Monk’s Trail – Hike to Wat Pha Lat Jungle Temple
Thailand is a country where you can easily get “templed out” but how about hiking through jungles of Chiang Mai, following orange robe pieces tied to trees, on Monk’s Trail to surrender to tranquil of Wat Pha Lat? A hidden temple in the exotic jungle surrounded by panoramic views and pristine waterfalls. The temple is away from the chaos primarily used by monks to meditate.
PIN THE POST TO READ LATER
Wat Pha Lat – A Temple Tucked in Jungles of Chiang Mai
Popularly known as “Monk’s Trail”, the temple silently sits atop a rock with stunning views of Chiang Mai. The temple translates to “Monastery at the Sloping Rock” in English, was constructed in the year 1355 by King Kuena.
Before the 13th century, monks visited Doi Suthep temple walking through the trail, ascending and descending the mountains. The temple was built as a rest point for pilgrimage and monks en route Doi Suthep Temple perched atop the hill.
The roads were built mid of 19th century that connected Doi Suthep temple conveniently with vehicles, changing the significant role played by Wat Pha Lat. Ever since, the temple is used as a meditation centre for monks. The trail, the landscape and the peaceful temple, everything looks well orchestrated, bestowed by the abundance of nature.
The stairs at the entrance of the temple are consciously embraced by nature, the walls dressed in stems and roots and traditional statues on either side ascending up the stairs. True to all my senses, nature has enveloped the temples and blossomed through every creek, corner and ruins.
As you walk up the stairs, towards the right, is the temple complex. The pagodas and cluster of mini temples, walls carved with elephant heads, figurines influenced by Thai mythology, creepers taking over walls, wooden bridges over shallow flowing water and stream of slippery waterfall on the rock – all of these makes the place an abstract introspection, of how all of this was architected so perfectly and glorified further with sorcery cast by nature.
On entering the temple, the dragon adorned stairs leading to the slippery waterfall on the rocks is phenomenal. Such intricate architectures dating back to bygone centuries, it is hard to even slide through the perspective in place.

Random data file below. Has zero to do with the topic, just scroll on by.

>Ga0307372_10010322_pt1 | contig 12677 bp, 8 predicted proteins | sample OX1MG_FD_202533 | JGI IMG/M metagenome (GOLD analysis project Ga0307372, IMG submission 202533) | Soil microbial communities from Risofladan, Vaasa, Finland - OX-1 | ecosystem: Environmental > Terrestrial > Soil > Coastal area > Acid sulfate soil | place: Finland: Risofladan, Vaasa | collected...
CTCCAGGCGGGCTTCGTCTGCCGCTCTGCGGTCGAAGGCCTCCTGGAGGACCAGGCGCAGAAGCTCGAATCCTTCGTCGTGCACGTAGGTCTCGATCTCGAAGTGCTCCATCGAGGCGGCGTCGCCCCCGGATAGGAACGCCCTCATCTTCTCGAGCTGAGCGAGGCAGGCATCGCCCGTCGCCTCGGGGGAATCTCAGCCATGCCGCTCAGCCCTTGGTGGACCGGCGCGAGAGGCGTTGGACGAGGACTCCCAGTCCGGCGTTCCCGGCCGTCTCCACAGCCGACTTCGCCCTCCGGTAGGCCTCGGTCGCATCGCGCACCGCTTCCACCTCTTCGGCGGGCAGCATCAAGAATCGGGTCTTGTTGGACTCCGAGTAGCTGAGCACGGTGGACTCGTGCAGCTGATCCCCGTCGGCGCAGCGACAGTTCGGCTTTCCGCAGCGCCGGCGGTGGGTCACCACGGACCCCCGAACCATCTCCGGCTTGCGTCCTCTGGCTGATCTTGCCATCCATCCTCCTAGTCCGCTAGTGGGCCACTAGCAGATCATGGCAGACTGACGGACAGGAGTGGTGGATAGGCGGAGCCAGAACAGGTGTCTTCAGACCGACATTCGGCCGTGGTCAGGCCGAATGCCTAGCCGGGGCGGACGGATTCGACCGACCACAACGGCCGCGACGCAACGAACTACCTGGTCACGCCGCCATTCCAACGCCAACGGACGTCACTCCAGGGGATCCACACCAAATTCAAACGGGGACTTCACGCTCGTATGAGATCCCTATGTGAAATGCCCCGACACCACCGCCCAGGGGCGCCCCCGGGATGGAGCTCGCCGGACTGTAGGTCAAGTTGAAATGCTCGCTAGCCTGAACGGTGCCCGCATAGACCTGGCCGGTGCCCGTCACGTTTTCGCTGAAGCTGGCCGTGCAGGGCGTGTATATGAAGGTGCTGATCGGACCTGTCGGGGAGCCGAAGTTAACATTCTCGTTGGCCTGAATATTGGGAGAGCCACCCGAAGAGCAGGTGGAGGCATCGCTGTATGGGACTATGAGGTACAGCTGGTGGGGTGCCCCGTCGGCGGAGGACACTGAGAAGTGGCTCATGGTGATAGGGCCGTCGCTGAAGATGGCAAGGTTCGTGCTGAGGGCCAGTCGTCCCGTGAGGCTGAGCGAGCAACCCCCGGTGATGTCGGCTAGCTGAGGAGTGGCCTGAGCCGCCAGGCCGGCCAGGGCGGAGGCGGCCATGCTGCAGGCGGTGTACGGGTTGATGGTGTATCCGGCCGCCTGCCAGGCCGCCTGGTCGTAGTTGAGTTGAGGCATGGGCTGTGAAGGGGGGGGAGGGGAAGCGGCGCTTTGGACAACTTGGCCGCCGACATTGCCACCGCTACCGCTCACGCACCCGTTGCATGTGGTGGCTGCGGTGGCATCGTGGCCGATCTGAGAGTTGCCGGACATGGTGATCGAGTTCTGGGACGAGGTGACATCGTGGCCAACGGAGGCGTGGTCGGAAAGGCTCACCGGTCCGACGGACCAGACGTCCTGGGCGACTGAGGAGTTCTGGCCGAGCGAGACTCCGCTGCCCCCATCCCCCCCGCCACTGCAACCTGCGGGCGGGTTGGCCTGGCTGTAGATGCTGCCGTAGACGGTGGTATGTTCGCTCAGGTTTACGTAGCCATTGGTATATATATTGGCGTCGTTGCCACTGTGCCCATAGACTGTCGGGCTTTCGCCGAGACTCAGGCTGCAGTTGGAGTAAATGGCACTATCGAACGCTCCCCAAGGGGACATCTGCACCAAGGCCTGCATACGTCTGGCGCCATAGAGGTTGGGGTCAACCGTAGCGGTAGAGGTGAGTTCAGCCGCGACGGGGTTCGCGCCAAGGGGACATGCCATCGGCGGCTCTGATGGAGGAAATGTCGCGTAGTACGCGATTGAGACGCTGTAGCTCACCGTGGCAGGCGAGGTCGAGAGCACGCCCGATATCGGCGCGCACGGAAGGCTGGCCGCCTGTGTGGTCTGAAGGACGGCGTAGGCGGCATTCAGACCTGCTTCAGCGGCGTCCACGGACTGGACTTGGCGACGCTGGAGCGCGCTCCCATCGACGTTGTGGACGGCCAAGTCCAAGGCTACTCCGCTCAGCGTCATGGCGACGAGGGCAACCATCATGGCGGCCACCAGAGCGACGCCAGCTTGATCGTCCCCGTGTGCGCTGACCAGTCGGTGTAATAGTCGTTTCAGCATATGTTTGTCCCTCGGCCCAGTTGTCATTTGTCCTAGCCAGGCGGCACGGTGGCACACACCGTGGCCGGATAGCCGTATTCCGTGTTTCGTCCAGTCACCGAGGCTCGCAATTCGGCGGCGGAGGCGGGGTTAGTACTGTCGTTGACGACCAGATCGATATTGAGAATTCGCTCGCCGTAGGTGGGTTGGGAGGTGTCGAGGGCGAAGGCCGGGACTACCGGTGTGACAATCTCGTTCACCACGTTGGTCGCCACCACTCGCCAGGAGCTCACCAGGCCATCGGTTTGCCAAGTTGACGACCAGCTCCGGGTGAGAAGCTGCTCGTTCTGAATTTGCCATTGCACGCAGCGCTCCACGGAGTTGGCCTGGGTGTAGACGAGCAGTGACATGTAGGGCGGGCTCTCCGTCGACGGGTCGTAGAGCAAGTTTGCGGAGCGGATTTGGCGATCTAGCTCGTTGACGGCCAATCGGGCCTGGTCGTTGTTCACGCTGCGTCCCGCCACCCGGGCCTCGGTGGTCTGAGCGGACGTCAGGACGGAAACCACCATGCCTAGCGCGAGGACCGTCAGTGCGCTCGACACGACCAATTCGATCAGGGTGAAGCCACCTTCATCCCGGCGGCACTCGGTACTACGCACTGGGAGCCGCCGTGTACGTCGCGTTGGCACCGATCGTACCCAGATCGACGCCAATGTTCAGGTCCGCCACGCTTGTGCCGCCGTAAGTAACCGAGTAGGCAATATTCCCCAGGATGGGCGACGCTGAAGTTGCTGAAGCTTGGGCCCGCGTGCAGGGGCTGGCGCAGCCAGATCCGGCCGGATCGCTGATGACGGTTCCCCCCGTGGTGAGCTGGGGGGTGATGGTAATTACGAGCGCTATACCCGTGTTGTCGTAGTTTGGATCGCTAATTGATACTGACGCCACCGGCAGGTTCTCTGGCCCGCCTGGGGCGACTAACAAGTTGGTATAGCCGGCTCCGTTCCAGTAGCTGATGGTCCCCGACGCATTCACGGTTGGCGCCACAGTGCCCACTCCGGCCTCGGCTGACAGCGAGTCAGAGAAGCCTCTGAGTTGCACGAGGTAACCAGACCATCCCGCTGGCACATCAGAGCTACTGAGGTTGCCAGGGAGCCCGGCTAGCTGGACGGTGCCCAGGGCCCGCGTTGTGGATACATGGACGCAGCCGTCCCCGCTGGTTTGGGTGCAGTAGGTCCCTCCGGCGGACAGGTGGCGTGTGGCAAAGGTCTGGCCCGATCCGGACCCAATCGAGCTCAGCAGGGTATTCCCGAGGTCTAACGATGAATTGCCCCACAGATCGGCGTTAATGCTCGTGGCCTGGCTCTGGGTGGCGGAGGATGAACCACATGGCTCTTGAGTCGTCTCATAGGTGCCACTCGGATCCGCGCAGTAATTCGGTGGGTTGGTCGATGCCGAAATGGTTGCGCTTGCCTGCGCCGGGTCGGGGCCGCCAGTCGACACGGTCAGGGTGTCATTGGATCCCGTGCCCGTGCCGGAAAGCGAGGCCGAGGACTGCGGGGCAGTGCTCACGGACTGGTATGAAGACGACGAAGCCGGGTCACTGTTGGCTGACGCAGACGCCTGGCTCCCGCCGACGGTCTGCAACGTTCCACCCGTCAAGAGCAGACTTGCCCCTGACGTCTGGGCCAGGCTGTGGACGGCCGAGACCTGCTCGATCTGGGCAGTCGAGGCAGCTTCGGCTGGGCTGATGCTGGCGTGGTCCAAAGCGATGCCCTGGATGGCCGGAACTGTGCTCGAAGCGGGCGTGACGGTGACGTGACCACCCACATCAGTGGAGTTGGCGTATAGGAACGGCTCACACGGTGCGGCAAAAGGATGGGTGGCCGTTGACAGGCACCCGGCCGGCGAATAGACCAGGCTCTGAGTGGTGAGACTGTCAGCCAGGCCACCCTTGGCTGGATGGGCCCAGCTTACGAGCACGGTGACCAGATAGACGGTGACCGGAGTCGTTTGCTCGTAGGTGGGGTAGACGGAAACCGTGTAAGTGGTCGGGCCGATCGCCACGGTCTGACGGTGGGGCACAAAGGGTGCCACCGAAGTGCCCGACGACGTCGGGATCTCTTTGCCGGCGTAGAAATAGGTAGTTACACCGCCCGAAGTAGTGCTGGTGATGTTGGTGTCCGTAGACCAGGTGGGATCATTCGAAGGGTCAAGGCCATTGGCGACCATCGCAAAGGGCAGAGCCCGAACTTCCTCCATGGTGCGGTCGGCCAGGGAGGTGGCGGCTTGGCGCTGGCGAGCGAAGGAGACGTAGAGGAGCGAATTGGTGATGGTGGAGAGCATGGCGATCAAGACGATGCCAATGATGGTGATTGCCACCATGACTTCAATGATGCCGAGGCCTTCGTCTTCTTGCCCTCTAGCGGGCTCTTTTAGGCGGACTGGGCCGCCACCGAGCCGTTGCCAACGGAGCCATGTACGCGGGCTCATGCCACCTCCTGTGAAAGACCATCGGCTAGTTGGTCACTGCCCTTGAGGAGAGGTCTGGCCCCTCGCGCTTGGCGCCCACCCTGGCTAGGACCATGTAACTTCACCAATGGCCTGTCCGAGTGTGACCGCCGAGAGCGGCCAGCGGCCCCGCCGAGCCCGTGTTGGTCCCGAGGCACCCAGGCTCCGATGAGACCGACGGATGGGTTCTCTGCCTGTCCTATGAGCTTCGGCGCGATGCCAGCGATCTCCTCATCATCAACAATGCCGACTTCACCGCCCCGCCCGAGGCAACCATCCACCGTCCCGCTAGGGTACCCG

Some Glimpses of the Wat Pha Lat
How to Reach Monk’s Trail?
The temple can be visited well within budget either using Grab Taxi or a songthaew (Red Taxi).
- Hail a songthaew and ask them to drive you to the end of the Suthep Road. The end of the Suthep Road is close to the main gate of Chiang Mai University. Most of the Songthaew drivers confuse and drive you to the main entrance of Doi Suthep Temple make sure to give them the directions appropriately.
- The second way to reach there is by calling a “Grab Taxi” and you can use the destination as “DCondo Campus Resort” or “Wat Pha Lat Hike”.
Once you have reached the end of Suthep Road, you will notice a couple of signboards pointing towards “Chiang Mai Zoo” or “Nature Trail Phalad“. Keep walking towards that direction until you reach an intersection. Keep towards the left and keep walking on the inclined path till you see the entry for the trail, marked by two green hut shaped boards.
After walking through past the boards, the trail is pretty much marked with orange monk robe pieces tied to the trees. The trail is straight and well marked. Keep following the trail until you reach the temple, there is no intersection.
Things to Know about the Place
- As you hike through the Monk’s Trail, you pass through 5 translational zones differing in their pattern of forest formation. The hike starts with Dipterocarp forest which translates into the evergreen forest surrounding the temple as you ascend the hill. The Dipterocarp plants shed their leaves during the dry season but trees of evergreen forest always stay green, never shedding their leaves.
- The arched bridges are the oldest bridges laid on the route dating back to around 100 years and made of stones. They were used by the pilgrims to cross creeks and walk towards Doi Suthep.
- It is an easy hike but come as early as possible to avoid the heat. Although the forest canopy creates a shade but can still get hot during the day.
- Wear sturdy and strong shoes to hike the place, carry a bottle of water and make sure you have had your breakfast before starting the climb. There are no shops on the route.
- Make sure you apply mosquito repellent while hiking through the forest.
- You can visit Doi Suthep Temple without having to descend down. Follow the route behind the temple (it is well marked) and hike all the way up to the main road. Do not cross the road and hail any songthaew coming your way to drop you to Doi Suthep for 100 Baht.
Loved the post – Pin the post and plan your trip
The gorgeous view of the 700 years of the old city of Chiang Mai from the temple is by all means rewarding. The marvels of intricate architecture on the walls, excellence of craftsmanship in designing the figurines and dragon statues will leave you in awe. Do not be in rush, meditate and spend some time connecting to the unadulterated nature enveloping the area.